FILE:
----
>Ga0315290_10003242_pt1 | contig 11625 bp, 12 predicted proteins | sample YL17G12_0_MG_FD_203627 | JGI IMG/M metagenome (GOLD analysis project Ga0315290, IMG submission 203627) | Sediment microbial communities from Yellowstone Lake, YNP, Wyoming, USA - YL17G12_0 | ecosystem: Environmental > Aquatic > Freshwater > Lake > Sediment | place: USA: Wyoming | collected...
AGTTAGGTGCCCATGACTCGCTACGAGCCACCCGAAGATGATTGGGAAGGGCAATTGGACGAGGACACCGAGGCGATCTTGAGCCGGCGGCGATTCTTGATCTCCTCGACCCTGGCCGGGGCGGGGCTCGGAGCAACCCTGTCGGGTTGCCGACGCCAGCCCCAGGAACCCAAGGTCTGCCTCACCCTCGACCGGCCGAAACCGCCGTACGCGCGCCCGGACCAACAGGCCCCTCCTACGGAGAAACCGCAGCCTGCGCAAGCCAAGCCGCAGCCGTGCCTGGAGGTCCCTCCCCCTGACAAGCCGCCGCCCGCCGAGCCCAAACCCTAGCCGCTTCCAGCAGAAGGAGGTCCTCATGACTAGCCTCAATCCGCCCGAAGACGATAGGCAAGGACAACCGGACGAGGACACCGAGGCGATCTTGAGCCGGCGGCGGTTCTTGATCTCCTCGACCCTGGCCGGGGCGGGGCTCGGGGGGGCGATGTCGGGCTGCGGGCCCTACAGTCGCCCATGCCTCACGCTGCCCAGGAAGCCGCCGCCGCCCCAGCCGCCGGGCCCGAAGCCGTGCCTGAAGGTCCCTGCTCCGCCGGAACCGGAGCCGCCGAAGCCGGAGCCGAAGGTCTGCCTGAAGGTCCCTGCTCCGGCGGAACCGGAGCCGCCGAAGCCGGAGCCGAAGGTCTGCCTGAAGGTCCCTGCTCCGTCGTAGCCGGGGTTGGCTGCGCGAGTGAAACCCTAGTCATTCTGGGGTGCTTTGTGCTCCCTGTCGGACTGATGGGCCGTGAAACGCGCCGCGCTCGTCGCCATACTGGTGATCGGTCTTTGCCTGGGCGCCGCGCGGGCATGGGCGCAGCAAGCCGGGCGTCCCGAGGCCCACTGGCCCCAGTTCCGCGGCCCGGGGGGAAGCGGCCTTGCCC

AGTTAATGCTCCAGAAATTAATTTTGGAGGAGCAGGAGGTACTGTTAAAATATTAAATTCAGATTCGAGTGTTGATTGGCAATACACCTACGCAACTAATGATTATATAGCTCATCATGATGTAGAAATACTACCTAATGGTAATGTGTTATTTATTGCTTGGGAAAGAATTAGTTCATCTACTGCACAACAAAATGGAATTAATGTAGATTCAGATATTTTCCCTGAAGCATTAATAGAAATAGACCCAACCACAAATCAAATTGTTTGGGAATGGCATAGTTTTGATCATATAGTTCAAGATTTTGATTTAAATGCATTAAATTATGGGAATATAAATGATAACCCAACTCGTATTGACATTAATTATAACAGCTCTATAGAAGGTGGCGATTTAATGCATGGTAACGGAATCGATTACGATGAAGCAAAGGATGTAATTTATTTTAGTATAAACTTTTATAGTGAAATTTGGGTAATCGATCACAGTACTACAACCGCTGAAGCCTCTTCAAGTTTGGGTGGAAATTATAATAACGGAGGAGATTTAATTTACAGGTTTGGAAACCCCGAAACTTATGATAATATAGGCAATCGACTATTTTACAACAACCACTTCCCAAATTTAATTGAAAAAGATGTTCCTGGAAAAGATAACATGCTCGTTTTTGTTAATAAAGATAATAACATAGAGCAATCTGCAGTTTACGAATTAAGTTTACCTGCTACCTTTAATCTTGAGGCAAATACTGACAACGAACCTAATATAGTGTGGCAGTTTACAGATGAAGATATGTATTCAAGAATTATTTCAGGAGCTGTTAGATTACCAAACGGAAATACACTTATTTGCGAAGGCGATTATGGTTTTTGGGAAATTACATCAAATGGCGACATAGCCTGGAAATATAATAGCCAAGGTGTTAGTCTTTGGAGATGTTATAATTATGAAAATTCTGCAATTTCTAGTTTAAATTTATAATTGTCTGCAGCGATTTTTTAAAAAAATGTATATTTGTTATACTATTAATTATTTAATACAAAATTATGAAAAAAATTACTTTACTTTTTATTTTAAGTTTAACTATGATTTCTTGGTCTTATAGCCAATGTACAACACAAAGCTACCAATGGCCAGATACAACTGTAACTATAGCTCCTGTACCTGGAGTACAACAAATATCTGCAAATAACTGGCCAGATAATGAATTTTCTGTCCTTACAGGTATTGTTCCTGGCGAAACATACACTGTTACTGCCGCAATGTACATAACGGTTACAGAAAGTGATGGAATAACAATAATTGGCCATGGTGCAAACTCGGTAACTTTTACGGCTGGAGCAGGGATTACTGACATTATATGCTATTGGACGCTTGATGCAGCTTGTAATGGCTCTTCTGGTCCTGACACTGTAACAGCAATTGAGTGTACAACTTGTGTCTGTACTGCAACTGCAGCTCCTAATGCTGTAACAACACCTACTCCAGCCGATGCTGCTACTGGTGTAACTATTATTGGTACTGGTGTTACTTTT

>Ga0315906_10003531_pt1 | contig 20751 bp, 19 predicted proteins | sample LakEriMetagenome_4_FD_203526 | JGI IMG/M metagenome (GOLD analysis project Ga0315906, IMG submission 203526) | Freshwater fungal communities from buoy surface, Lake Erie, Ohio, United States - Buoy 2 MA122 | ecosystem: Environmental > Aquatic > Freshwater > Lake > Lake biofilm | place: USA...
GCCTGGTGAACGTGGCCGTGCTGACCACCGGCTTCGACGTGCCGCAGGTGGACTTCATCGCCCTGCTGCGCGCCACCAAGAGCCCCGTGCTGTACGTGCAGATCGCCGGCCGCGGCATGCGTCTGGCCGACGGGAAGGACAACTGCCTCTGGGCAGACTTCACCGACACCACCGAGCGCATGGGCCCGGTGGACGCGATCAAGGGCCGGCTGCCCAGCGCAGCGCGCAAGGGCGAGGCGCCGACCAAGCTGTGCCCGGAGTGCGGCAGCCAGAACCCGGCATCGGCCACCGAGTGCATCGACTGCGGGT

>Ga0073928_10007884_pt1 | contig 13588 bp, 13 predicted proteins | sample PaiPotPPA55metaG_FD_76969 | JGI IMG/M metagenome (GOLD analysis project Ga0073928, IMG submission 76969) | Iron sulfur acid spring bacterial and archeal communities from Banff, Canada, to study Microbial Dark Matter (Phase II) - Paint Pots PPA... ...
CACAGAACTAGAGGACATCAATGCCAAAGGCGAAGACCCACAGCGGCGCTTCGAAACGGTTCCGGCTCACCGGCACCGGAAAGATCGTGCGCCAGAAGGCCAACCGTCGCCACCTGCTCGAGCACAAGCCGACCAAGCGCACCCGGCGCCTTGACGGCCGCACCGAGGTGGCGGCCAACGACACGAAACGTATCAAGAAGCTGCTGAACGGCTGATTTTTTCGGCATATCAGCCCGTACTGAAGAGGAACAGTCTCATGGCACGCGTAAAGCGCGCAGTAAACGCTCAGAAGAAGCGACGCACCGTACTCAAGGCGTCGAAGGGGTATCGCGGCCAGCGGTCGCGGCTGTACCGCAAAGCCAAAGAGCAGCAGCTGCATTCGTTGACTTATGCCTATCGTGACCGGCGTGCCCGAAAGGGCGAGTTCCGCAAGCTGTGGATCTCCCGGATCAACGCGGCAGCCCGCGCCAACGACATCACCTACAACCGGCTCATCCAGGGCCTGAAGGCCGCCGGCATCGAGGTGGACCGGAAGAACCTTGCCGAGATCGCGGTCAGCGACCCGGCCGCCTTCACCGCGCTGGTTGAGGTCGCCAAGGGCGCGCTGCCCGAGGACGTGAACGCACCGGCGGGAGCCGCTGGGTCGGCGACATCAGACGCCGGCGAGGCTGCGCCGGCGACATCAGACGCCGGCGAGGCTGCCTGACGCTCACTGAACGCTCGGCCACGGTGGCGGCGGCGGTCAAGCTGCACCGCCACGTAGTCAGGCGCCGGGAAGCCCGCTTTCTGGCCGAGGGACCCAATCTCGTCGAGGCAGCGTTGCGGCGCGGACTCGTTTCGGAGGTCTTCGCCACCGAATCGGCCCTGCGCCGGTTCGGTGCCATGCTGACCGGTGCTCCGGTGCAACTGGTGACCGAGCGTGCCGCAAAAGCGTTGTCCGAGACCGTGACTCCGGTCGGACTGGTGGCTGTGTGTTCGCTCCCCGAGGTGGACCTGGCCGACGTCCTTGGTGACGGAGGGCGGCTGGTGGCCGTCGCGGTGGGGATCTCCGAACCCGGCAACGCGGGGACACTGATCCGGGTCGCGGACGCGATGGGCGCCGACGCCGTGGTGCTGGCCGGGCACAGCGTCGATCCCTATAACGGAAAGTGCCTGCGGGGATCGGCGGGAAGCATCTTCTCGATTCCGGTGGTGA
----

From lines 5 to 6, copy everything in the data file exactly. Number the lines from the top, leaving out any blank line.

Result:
GCCTGGTGAACGTGGCCGTGCTGACCACCGGCTTCGACGTGCCGCAGGTGGACTTCATCGCCCTGCTGCGCGCCACCAAGAGCCCCGTGCTGTACGTGCAGATCGCCGGCCGCGGCATGCGTCTGGCCGACGGGAAGGACAACTGCCTCTGGGCAGACTTCACCGACACCACCGAGCGCATGGGCCCGGTGGACGCGATCAAGGGCCGGCTGCCCAGCGCAGCGCGCAAGGGCGAGGCGCCGACCAAGCTGTGCCCGGAGTGCGGCAGCCAGAACCCGGCATCGGCCACCGAGTGCATCGACTGCGGGT

>Ga0073928_10007884_pt1 | contig 13588 bp, 13 predicted proteins | sample PaiPotPPA55metaG_FD_76969 | JGI IMG/M metagenome (GOLD analysis project Ga0073928, IMG submission 76969) | Iron sulfur acid spring bacterial and archeal communities from Banff, Canada, to study Microbial Dark Matter (Phase II) - Paint Pots PPA... ...